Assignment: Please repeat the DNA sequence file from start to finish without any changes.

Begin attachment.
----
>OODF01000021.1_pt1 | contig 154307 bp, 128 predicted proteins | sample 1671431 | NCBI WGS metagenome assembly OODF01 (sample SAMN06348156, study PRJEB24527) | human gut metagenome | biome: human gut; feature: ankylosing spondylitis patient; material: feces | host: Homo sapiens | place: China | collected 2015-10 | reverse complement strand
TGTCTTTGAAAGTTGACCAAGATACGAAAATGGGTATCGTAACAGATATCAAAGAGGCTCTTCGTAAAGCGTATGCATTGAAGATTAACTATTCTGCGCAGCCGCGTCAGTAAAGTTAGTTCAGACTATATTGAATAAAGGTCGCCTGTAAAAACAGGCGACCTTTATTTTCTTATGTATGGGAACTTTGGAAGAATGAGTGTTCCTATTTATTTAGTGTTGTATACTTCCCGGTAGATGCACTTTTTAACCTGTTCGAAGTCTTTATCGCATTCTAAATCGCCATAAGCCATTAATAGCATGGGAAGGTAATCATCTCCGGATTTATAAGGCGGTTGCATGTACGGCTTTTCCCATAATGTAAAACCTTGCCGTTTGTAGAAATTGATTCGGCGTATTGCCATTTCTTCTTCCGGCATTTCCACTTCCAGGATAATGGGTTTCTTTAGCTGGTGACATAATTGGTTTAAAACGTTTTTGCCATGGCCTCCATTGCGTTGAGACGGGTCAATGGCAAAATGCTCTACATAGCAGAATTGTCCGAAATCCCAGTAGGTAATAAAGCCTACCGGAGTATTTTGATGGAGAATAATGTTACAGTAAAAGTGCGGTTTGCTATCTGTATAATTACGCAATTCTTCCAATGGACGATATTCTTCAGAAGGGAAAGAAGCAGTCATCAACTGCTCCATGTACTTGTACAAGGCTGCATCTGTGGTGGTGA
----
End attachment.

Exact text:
>OODF01000021.1_pt1 | contig 154307 bp, 128 predicted proteins | sample 1671431 | NCBI WGS metagenome assembly OODF01 (sample SAMN06348156, study PRJEB24527) | human gut metagenome | biome: human gut; feature: ankylosing spondylitis patient; material: feces | host: Homo sapiens | place: China | collected 2015-10 | reverse complement strand
TGTCTTTGAAAGTTGACCAAGATACGAAAATGGGTATCGTAACAGATATCAAAGAGGCTCTTCGTAAAGCGTATGCATTGAAGATTAACTATTCTGCGCAGCCGCGTCAGTAAAGTTAGTTCAGACTATATTGAATAAAGGTCGCCTGTAAAAACAGGCGACCTTTATTTTCTTATGTATGGGAACTTTGGAAGAATGAGTGTTCCTATTTATTTAGTGTTGTATACTTCCCGGTAGATGCACTTTTTAACCTGTTCGAAGTCTTTATCGCATTCTAAATCGCCATAAGCCATTAATAGCATGGGAAGGTAATCATCTCCGGATTTATAAGGCGGTTGCATGTACGGCTTTTCCCATAATGTAAAACCTTGCCGTTTGTAGAAATTGATTCGGCGTATTGCCATTTCTTCTTCCGGCATTTCCACTTCCAGGATAATGGGTTTCTTTAGCTGGTGACATAATTGGTTTAAAACGTTTTTGCCATGGCCTCCATTGCGTTGAGACGGGTCAATGGCAAAATGCTCTACATAGCAGAATTGTCCGAAATCCCAGTAGGTAATAAAGCCTACCGGAGTATTTTGATGGAGAATAATGTTACAGTAAAAGTGCGGTTTGCTATCTGTATAATTACGCAATTCTTCCAATGGACGATATTCTTCAGAAGGGAAAGAAGCAGTCATCAACTGCTCCATGTACTTGTACAAGGCTGCATCTGTGGTGGTGA